Many bloggers choose to blog in a specific niche. A niche is a specific topic, so all of your blog posts will revolve around this topic. It does go a little farther, though – your niche also includes a specific target market. Essentially, you want to ask, “who will be my reader?” and write posts for that group of people. David Risley wrote a great post about how to evaluate the viability of a niche (if you want to monetize your blog) that I recommend checking out.

You can also blog in a more journal style. Online diaries are extremely difficult to monetize unless you’re a celebrity or well-known personality, but there are no rules to blogger. You can write about whatever you want.

Your Blog’s Sidebar

Most blogs have a sidebar, and some have two (one on either side). You can put whatever you you want on your sidebar, but here are a few things that bloggers typically include:

  • A way to subscribe to the blog’s RSS feed
  • A way to subscribe to the blog’s mailing list
  • A search bar
  • A list of the most recent posts
  • A list of the most popular posts
  • The categories
  • A list of the most recent comments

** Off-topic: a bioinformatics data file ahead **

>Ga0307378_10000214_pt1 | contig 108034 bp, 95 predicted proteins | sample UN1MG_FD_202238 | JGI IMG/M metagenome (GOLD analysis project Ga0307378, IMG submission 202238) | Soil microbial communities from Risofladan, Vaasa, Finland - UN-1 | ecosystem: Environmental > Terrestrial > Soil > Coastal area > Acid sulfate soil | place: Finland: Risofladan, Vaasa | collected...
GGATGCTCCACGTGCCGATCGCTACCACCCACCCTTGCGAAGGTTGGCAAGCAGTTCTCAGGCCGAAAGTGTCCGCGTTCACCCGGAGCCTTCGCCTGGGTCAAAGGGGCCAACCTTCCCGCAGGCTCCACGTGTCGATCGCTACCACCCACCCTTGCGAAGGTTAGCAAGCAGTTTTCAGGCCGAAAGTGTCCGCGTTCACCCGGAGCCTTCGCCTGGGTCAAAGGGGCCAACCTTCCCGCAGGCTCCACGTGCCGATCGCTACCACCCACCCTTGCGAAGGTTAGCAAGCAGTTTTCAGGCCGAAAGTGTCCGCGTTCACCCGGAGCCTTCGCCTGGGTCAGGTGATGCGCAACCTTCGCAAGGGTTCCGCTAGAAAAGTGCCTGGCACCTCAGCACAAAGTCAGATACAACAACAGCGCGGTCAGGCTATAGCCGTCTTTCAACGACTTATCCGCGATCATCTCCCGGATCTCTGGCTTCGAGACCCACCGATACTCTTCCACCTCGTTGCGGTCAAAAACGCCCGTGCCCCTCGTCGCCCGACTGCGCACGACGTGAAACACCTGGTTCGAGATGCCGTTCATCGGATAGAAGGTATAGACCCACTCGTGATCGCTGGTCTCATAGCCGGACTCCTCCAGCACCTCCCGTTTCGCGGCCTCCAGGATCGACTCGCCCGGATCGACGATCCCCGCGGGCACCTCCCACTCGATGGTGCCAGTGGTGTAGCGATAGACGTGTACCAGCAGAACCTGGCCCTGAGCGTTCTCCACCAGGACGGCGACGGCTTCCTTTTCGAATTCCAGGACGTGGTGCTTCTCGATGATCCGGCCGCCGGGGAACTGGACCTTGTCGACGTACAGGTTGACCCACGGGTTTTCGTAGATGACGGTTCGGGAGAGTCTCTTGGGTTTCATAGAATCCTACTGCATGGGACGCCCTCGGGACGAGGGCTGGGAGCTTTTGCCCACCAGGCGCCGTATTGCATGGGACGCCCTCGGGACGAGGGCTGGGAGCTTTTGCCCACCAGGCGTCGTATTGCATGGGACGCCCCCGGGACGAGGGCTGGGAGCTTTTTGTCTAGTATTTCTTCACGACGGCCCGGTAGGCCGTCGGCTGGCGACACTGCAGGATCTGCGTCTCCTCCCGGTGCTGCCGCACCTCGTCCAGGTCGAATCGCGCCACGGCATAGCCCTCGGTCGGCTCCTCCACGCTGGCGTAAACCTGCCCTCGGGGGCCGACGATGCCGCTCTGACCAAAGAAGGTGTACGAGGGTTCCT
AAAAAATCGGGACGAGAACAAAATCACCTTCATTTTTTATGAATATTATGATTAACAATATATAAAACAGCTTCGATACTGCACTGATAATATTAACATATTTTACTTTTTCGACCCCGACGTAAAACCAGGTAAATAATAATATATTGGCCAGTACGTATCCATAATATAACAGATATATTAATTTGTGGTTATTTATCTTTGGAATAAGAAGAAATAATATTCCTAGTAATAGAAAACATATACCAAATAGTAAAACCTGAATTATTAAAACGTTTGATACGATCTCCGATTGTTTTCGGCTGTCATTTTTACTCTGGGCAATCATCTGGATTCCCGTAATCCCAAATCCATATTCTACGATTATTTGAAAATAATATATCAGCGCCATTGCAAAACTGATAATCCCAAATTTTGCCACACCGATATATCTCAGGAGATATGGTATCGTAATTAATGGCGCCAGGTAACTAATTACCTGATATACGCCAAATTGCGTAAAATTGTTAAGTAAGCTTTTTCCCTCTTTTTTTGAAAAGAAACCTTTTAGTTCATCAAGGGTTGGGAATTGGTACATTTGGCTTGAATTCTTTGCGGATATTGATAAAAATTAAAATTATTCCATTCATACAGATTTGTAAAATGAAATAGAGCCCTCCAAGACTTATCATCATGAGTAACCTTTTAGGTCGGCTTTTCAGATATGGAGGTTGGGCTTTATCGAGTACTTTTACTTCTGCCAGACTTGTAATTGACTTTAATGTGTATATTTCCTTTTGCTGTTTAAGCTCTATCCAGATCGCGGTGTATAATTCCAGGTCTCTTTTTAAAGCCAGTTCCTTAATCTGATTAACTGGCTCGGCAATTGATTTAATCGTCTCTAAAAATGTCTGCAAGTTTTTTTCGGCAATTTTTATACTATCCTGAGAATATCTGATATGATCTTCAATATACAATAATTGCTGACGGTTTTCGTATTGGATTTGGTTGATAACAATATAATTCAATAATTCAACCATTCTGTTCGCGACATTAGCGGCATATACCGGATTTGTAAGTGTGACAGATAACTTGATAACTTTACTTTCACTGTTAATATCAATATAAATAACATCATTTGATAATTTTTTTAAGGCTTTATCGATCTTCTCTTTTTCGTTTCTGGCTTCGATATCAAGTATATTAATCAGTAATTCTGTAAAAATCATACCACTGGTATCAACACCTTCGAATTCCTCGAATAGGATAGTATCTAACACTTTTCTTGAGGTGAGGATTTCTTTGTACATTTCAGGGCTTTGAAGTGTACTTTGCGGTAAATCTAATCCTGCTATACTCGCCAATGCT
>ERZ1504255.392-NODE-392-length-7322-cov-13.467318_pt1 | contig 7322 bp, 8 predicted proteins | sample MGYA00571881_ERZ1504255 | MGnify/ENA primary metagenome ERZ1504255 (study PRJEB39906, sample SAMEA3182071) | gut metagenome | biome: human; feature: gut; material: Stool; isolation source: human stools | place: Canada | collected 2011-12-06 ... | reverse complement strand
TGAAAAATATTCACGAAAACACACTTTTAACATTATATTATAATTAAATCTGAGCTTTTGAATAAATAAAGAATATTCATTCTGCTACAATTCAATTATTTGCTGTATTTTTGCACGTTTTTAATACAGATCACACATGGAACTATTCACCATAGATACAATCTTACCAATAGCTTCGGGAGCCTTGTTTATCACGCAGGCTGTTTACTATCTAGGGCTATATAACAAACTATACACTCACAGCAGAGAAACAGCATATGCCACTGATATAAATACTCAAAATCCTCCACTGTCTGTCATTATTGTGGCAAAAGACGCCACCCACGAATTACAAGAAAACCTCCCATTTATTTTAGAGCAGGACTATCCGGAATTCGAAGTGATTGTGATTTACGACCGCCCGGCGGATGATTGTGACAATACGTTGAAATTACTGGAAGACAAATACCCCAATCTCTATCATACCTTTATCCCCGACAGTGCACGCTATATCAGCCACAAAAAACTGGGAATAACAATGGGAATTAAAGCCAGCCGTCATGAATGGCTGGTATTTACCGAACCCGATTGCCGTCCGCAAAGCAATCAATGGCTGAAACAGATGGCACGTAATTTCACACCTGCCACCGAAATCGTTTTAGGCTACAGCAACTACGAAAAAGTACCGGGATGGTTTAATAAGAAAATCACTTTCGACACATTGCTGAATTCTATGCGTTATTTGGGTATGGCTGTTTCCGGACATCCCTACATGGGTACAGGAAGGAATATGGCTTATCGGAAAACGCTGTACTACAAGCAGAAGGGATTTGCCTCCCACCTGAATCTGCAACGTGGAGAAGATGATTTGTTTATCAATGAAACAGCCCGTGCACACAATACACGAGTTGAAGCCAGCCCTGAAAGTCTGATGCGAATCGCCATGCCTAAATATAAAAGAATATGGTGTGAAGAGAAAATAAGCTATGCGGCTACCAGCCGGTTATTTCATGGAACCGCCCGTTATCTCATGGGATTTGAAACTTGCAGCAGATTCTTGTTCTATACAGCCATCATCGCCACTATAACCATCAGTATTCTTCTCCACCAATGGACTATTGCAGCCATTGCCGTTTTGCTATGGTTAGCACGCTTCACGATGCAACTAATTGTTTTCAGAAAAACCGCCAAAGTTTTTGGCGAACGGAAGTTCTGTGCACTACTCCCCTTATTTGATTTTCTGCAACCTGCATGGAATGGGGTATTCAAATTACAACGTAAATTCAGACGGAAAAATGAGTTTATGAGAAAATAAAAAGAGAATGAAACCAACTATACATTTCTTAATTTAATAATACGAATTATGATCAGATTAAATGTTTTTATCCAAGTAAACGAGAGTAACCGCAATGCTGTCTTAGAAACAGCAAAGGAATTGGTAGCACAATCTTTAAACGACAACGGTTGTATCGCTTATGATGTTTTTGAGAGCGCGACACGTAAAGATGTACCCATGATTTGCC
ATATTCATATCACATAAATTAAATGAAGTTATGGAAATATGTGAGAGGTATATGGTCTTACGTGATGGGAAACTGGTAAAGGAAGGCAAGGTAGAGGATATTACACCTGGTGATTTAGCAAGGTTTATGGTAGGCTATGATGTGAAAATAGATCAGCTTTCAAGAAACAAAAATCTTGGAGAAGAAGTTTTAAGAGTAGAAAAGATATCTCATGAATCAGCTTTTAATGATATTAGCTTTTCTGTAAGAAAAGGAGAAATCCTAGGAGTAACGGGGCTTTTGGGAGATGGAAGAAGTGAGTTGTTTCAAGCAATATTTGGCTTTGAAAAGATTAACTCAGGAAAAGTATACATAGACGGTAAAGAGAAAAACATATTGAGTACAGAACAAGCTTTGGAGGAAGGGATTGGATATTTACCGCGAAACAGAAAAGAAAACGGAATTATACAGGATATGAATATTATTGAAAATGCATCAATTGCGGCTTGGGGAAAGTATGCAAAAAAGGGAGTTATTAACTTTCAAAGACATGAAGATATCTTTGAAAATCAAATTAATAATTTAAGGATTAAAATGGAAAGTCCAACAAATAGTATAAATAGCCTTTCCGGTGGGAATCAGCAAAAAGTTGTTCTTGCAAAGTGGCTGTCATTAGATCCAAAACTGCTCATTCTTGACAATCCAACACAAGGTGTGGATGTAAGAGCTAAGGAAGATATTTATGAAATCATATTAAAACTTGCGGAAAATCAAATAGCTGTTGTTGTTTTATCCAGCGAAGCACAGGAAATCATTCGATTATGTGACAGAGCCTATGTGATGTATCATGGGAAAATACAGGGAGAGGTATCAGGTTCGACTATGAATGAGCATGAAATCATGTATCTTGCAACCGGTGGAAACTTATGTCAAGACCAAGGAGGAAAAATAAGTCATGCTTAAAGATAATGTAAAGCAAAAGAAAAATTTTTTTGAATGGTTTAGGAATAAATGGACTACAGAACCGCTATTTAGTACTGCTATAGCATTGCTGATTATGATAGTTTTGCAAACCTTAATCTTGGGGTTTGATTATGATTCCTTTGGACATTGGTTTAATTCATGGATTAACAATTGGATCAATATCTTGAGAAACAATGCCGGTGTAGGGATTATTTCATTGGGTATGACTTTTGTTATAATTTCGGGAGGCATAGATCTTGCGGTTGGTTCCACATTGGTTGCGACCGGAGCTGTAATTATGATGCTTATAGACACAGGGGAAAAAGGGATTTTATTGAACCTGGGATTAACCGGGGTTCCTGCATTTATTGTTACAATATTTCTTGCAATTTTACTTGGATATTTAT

• Social profile buttons
  • Advertisements
  • Links to niche resources
  • Photos
  • Videos

This is not by far an exhaustive list. You can include anything on the sidebar that you want! Keep in mind that the sidebar real estate “above the fold” (i.e., viewable before a reader has to start strolling) is more valuable, so put your most important stuff at the top or sell ads placed in these spots for more money.

Blogging Platforms

A blogging “platform” is the program you’ll use to update your blog. I mean, you can do it manually by updating the code of your website every day, but this is super inefficient, even if you are awesome at coding. You want to choose a blogging platform.

The two most common platforms are WordPress and Blogger. Both have free versions so you can start a blog without paying for your own domain name and hosting, but your URL will be blogname.wordpress.com or blogname.blogspot.com. I highly recommend that you pay for your own domain name and hosting (there are options available for less than $5 per month) if you want anything more than an online diary. It’s hard to monetize if your blog doesn’t look professional.